A risk manager at a large US bank says no firm wants the open-ended responsibility of directly overseeing fourth parties, a labyrinthine and almost unending task. Instead, most banks will have language in their contracts holding vendors liable for their subcontractors in every way possible, he says.

Programmes that actually screen the companies beyond arm’s-length are not as common. A bank would have to create an inventory of material fourth parties in their network and their services, the risk manager says. The end goal, he adds, would be to gain more insight into the fourth parties.

Over the past year, his firm has attained enough clarity on its fourth parties that it now has veto power over its vendors’ cloud providers, he says.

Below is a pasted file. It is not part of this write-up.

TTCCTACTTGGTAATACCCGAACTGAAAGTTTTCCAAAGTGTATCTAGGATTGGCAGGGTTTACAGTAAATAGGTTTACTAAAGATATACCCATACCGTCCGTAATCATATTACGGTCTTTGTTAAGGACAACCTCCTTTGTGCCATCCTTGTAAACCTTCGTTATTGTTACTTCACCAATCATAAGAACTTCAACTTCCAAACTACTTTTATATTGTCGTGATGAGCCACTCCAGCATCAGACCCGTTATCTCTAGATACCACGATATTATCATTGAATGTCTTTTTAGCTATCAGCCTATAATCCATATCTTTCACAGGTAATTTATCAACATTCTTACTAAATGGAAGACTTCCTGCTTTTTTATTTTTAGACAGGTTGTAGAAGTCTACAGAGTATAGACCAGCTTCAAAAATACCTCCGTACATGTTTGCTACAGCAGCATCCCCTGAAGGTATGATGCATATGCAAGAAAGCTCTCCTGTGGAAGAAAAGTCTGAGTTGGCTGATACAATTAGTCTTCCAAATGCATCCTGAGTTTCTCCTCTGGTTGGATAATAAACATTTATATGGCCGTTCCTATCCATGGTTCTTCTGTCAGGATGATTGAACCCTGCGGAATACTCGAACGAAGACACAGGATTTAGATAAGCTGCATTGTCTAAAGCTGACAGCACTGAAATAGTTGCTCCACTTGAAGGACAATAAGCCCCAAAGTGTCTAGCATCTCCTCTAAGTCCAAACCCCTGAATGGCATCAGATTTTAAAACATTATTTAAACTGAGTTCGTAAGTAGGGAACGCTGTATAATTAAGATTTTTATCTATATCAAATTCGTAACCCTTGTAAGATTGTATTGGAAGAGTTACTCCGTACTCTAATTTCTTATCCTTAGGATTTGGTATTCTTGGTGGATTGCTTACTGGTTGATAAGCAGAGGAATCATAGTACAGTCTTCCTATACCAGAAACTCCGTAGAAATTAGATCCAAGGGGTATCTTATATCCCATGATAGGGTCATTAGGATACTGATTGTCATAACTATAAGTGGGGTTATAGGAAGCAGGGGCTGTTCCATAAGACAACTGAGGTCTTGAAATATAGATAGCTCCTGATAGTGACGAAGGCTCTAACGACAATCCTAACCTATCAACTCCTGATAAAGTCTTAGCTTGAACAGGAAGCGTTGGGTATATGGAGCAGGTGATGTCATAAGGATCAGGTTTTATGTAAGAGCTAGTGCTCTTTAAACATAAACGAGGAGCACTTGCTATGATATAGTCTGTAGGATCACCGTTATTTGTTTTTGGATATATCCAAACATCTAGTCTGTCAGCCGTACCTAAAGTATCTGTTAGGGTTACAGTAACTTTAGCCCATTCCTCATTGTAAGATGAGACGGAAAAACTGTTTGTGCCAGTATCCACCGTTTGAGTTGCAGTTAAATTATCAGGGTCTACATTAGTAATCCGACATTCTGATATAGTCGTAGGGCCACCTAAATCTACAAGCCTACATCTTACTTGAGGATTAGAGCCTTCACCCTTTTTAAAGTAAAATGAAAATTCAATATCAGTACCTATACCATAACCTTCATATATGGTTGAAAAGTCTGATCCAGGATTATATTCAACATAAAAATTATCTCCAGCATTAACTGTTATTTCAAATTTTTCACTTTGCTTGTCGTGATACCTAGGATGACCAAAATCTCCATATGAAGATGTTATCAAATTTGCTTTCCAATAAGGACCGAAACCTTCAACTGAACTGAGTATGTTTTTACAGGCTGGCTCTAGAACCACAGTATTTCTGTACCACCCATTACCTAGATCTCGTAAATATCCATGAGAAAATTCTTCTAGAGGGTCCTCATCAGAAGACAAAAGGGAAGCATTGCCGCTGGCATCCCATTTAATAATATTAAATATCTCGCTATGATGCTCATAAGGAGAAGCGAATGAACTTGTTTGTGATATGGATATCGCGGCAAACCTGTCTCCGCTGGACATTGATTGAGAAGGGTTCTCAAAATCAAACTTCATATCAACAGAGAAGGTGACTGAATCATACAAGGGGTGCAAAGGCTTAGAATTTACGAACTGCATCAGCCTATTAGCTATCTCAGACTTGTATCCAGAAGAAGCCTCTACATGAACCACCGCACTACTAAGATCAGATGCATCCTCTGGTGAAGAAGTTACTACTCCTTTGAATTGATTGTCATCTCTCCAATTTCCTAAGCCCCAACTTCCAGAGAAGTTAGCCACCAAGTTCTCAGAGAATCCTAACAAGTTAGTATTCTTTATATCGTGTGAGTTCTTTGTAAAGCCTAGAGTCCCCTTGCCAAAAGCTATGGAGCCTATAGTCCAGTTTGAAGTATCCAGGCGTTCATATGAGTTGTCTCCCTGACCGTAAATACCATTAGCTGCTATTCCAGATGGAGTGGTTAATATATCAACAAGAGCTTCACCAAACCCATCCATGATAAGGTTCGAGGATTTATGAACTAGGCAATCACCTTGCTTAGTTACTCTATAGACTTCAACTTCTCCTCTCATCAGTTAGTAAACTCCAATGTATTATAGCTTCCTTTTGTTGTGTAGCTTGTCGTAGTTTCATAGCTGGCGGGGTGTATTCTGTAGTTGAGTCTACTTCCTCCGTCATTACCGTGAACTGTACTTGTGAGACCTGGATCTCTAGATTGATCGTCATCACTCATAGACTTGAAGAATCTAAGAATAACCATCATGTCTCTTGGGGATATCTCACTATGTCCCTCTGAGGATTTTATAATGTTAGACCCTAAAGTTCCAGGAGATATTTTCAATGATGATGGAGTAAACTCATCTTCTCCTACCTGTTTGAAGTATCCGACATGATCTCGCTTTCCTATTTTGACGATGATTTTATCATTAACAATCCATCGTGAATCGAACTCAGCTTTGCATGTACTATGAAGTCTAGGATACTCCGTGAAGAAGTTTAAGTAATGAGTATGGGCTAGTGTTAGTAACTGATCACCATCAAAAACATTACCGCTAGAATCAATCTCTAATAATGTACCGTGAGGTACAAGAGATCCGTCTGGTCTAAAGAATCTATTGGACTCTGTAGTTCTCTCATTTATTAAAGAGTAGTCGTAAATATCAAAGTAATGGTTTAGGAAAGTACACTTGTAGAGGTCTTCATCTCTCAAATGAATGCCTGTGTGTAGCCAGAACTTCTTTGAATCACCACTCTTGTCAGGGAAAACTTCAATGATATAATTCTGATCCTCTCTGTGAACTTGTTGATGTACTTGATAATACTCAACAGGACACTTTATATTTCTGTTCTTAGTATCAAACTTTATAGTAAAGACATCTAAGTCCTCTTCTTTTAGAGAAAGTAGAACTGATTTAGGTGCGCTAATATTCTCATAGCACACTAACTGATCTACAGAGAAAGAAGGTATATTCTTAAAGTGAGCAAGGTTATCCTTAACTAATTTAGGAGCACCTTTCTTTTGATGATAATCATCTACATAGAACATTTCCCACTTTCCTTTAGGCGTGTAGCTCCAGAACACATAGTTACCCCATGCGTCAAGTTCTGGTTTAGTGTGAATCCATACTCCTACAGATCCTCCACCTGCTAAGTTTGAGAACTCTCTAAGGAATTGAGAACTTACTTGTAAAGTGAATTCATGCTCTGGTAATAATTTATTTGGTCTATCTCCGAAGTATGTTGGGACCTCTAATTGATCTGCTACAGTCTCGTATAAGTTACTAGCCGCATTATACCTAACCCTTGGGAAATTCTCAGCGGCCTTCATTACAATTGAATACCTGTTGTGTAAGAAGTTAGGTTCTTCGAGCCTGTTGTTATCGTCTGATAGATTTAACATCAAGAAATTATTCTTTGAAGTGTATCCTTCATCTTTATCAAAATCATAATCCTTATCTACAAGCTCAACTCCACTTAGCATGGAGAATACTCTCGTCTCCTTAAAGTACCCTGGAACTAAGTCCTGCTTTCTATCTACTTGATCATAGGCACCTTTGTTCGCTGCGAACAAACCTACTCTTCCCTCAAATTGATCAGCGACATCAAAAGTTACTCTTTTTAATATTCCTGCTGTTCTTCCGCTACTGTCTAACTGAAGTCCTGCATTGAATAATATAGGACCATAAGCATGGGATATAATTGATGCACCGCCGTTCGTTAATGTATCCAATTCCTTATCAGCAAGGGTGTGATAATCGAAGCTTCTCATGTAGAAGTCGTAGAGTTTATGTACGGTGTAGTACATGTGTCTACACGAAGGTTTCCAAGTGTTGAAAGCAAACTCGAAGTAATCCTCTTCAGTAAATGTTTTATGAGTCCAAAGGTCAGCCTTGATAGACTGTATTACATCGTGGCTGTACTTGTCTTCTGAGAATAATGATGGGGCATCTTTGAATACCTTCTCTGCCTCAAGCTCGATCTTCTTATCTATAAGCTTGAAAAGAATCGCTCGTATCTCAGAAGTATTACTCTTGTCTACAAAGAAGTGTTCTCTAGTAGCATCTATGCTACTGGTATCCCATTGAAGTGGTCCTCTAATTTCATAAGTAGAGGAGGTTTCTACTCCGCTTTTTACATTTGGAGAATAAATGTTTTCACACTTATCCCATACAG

“We’ll ask what data is being shared with the fourth party. Are they branded with our name? What is the geographic location of them? Provide to us a data flow diagram that shows where our data is going, and explain to us if there are fourth parties involved,” the risk manager says. “After about a year-and-a-half of work, we have a pretty comprehensive inventory of all of our fourth parties.”

Dan Kinsella, who leads Deloitte’s extended-enterprise and third-party assurance, told a story that put the issue in some perspective. A chief executive of a global bank he works with told him his firm had 100 third parties it deemed critical. Each of those vendors in turn likely had 100 third parties they considered critical. That meant, the CEO said, his firm had 10,000 critical vendors.

And for some firms, Kinsella says, gaining that amount of oversight is just too much.

“About half of the contacts we have are all over this,” Kinsella says. “The other half are like: ‘Listen, I’ve got to get my third parties under control before I worry about my fourth parties.’”